TWICE is truly deserving of the mainstream attention

a group of women in formal dresses posing in front of a backdrop
image of Twice from tenasia / CC BY (

TWICE reigns supreme in the K-Pop world, taking their throne at the top of the charts in the U.S., Japan, and Korea with their previous albums. Their newest album, “More & More,” released on June 1, has already made its way to number two in both America and Japan, with the title track “More & More” reaching second place in America and third in Japan.

The girl group, featuring a sizable nine members, has found a great deal of success. In Gallup, Korea’s annual music poll for 2019, four of their members were rated among the top 20 favorite idols in South Korea. During the 2017 South Korean presidential election, two different candidates used their song “Cheer Up” for campaign purposes. Their reach knows no bounds.

Sure enough, the album kicks it off with “More & More,” an alluring song that uses the repetition of the word “more” to get into listeners’ heads. Verses are separated by a ridiculously catchy beat with some small bursts of words thrown in. It becomes immediately apparent why this song in particular has been received so well by the greater public. The intensity as the song winds down with vocalizations by the group really helps it feel like the song has reached its zenith before it ends.

Soft percussions play in “Oxygen.” It’s upbeat and carries very standard love song lyrics. Again, repetition plays to its benefit during the chorus as each member takes turns with it. Chaeyoung shows up with a rap verse about halfway through that was distinct and enjoyable before the song gets back to the chorus once more and plays the song out.

“Firework” is an entirely different beast. The song is led by acoustic guitars and carries a beat similar to something you’d hear from a Shakira song. The drums let up for the bridge and intensify leading into the chorus. The feel of this song is totally different, almost like it has a story it wants to tell as opposed to a bunch of words with a catchy beat. The constant swapping of members singing makes me feel like they would be incredible to watch live. It was almost like a palate-cleanser of a song that leaves you wondering what’s next.

“Make Me Go” provides yet another incredibly distinct song. It has heavy percussion and bass that lead into jazzy lyrics backed by slight saxophone. It doesn’t feel like the voices are accompanying the music but rather like a borderline perfect improv performance. This isn’t just unique to their album but to their music in general. Their voices resonate with a confidence that is a stark contrast to the usual playfulness of it all. The three-minute runtime went by all too quickly.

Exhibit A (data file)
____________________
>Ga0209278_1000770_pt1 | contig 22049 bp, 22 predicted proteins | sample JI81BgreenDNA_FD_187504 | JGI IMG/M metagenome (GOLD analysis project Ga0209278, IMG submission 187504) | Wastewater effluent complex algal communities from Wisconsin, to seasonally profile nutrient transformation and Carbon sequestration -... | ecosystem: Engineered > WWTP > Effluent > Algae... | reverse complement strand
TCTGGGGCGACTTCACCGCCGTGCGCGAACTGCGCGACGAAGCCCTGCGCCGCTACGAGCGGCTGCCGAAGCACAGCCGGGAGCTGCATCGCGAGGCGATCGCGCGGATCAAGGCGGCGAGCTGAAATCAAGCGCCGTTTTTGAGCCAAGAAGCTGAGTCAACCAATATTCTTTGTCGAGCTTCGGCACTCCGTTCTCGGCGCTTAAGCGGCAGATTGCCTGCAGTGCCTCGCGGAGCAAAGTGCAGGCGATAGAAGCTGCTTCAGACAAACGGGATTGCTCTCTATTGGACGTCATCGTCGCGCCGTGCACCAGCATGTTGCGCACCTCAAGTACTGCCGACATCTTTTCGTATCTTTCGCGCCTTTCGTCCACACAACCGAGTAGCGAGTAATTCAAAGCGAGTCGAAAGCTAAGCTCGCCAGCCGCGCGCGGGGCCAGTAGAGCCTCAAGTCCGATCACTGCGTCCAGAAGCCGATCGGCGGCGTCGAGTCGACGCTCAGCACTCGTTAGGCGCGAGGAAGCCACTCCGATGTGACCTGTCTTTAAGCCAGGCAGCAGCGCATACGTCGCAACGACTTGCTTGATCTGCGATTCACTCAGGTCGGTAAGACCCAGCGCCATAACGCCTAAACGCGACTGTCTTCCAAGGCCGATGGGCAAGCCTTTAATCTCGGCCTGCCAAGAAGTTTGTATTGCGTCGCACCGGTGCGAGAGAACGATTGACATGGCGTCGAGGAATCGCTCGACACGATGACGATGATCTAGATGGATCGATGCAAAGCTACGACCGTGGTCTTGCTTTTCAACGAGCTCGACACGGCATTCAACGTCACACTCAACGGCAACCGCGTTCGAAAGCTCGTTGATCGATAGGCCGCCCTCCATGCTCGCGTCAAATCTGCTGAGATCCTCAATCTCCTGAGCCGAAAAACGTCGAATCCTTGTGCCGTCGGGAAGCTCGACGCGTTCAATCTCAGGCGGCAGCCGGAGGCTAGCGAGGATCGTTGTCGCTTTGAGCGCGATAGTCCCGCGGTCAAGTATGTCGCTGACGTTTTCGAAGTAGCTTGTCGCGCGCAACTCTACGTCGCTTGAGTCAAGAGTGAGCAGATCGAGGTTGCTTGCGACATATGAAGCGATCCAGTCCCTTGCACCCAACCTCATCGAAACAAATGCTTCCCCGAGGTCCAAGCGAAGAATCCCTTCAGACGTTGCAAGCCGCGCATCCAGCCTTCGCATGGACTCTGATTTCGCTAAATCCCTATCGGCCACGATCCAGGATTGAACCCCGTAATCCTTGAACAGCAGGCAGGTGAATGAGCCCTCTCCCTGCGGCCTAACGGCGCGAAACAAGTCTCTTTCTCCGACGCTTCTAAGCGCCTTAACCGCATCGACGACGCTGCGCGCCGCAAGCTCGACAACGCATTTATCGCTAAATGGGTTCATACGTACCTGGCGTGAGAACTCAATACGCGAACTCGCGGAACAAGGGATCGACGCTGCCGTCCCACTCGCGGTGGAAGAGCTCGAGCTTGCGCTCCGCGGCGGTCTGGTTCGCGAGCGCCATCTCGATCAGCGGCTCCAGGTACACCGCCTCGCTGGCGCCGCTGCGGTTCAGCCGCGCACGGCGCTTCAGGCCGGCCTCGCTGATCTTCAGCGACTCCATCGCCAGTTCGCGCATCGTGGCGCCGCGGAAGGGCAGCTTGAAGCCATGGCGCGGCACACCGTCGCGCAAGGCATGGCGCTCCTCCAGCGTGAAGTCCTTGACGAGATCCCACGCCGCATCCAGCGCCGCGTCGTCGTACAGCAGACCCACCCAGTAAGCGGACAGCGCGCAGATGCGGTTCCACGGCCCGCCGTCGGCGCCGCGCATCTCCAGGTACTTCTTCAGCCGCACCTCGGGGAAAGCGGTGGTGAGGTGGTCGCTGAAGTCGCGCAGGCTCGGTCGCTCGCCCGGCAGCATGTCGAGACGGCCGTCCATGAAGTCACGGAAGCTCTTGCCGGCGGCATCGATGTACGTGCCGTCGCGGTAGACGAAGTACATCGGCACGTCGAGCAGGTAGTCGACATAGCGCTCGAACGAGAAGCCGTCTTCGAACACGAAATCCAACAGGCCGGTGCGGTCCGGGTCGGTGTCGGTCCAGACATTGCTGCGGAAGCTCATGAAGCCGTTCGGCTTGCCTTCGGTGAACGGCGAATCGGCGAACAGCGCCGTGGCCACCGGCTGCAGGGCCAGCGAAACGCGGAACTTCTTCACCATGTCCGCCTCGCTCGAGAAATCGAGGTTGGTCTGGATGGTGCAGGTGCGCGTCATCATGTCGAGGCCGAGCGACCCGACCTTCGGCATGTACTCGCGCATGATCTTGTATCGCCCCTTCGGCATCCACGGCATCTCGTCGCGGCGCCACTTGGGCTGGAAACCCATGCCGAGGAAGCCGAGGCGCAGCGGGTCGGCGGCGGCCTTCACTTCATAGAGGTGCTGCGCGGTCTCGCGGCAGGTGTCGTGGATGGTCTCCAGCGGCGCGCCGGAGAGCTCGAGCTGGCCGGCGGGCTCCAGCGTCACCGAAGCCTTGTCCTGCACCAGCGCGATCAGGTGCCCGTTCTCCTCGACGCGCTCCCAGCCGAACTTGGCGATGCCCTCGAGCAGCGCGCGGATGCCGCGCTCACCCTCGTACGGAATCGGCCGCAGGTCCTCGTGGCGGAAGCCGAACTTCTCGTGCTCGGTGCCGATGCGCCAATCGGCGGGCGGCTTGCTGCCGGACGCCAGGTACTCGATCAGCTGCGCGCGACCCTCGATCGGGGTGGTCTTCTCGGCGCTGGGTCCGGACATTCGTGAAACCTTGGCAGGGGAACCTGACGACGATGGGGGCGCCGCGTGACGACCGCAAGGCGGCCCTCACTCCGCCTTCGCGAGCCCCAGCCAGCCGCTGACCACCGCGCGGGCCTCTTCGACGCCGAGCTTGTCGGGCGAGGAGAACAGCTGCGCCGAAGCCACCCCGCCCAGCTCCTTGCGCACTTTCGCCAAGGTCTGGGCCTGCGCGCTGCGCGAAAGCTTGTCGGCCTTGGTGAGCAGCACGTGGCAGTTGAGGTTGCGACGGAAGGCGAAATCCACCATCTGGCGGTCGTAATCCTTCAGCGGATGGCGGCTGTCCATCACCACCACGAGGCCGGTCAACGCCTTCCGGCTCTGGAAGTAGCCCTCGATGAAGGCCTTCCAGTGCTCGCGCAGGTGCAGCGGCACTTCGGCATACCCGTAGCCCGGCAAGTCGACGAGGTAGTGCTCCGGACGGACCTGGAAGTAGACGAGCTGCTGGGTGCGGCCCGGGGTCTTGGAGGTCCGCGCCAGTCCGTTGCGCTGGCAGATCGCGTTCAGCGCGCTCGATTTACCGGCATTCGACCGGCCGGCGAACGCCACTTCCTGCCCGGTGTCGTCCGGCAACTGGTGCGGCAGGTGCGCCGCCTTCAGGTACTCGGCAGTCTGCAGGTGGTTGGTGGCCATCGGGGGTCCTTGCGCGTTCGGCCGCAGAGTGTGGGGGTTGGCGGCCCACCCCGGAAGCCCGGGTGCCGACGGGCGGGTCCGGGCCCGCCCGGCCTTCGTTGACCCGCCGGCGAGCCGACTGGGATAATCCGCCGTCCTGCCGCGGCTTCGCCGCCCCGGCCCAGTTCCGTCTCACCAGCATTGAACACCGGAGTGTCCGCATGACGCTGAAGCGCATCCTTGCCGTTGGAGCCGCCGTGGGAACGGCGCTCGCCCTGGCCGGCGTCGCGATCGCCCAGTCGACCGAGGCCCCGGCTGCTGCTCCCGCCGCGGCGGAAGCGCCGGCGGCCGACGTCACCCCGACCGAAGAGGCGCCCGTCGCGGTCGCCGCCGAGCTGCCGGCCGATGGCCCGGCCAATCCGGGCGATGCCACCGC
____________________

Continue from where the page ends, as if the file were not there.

A very relaxing beat played in the lyrics to “Shadow” and persists through the first verse. The chorus enters dramatically with an intense increase in the background instrumental. It also fades away with the chorus, only to return at the next one. Unfortunately, I feel the song was too short to truly realize the ambitious lyrics that were so much deeper than anything else the album had produced so far.

“Don’t Call Me Again” takes listeners back to the early songs on the album. The beats are heavier and the song is slower, but the lyrics feel superficial. Still, the voice of the group is powerful enough to make it an enjoyable listening experience all the same. It definitely feels like Nayeon’s voice is a step above the rest, and it almost feels out of place in this song. Overall, it fits the main formula of pop groups but doesn’t stand out as much as their other songs did.

The album ends with “Sweet Summer Day,” a happy title for a happy song. It carries that carefree feeling you’d hear at a summer camp or pep rally. It’s a powerful closing song that carries all of the momentum and really conclusive. The repetition of “sweet summer day” harkens back to the first songs, but I’d argue this song is a better listen overall. Chaeyoung returns with her best rap verse since “Oxygen” in the second half before the chorus takes over and plays the listener out.

Having listened to this, it’s ridiculously obvious how TWICE has managed to take over the spotlight. It’s catchy and enjoyable through and through. I do like the idol group approach, where rather than having members take roles within a group, they all get somewhat equal voices. It opens up greater opportunities for the members to play off of each other’s voices, which TWICE takes advantage of beautifully. It’s an impressive listen, even if it doesn’t necessarily reinvent pop music.